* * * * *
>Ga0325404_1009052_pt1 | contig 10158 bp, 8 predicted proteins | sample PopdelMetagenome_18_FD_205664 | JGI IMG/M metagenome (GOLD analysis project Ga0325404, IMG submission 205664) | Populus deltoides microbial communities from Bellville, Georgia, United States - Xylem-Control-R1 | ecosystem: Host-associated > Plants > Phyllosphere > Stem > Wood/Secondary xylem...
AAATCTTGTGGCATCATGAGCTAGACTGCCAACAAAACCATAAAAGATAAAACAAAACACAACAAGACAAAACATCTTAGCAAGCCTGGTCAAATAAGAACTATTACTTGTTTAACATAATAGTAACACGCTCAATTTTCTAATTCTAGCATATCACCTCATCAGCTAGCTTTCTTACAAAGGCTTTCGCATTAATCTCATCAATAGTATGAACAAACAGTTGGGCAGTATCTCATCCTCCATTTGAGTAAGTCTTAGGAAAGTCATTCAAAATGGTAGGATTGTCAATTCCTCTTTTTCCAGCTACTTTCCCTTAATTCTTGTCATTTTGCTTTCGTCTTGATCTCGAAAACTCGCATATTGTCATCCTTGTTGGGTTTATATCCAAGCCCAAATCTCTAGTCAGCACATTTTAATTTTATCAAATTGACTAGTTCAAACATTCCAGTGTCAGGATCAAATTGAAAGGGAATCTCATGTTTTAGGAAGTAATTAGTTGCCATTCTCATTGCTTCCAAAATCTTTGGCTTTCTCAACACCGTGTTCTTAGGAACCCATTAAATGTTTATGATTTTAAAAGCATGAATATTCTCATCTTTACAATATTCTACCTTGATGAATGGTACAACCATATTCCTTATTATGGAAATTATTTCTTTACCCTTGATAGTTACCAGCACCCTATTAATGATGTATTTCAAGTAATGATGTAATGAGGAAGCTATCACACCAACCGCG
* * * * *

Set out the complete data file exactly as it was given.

>Ga0325404_1009052_pt1 | contig 10158 bp, 8 predicted proteins | sample PopdelMetagenome_18_FD_205664 | JGI IMG/M metagenome (GOLD analysis project Ga0325404, IMG submission 205664) | Populus deltoides microbial communities from Bellville, Georgia, United States - Xylem-Control-R1 | ecosystem: Host-associated > Plants > Phyllosphere > Stem > Wood/Secondary xylem...
AAATCTTGTGGCATCATGAGCTAGACTGCCAACAAAACCATAAAAGATAAAACAAAACACAACAAGACAAAACATCTTAGCAAGCCTGGTCAAATAAGAACTATTACTTGTTTAACATAATAGTAACACGCTCAATTTTCTAATTCTAGCATATCACCTCATCAGCTAGCTTTCTTACAAAGGCTTTCGCATTAATCTCATCAATAGTATGAACAAACAGTTGGGCAGTATCTCATCCTCCATTTGAGTAAGTCTTAGGAAAGTCATTCAAAATGGTAGGATTGTCAATTCCTCTTTTTCCAGCTACTTTCCCTTAATTCTTGTCATTTTGCTTTCGTCTTGATCTCGAAAACTCGCATATTGTCATCCTTGTTGGGTTTATATCCAAGCCCAAATCTCTAGTCAGCACATTTTAATTTTATCAAATTGACTAGTTCAAACATTCCAGTGTCAGGATCAAATTGAAAGGGAATCTCATGTTTTAGGAAGTAATTAGTTGCCATTCTCATTGCTTCCAAAATCTTTGGCTTTCTCAACACCGTGTTCTTAGGAACCCATTAAATGTTTATGATTTTAAAAGCATGAATATTCTCATCTTTACAATATTCTACCTTGATGAATGGTACAACCATATTCCTTATTATGGAAATTATTTCTTTACCCTTGATAGTTACCAGCACCCTATTAATGATGTATTTCAAGTAATGATGTAATGAGGAAGCTATCACACCAACCGCG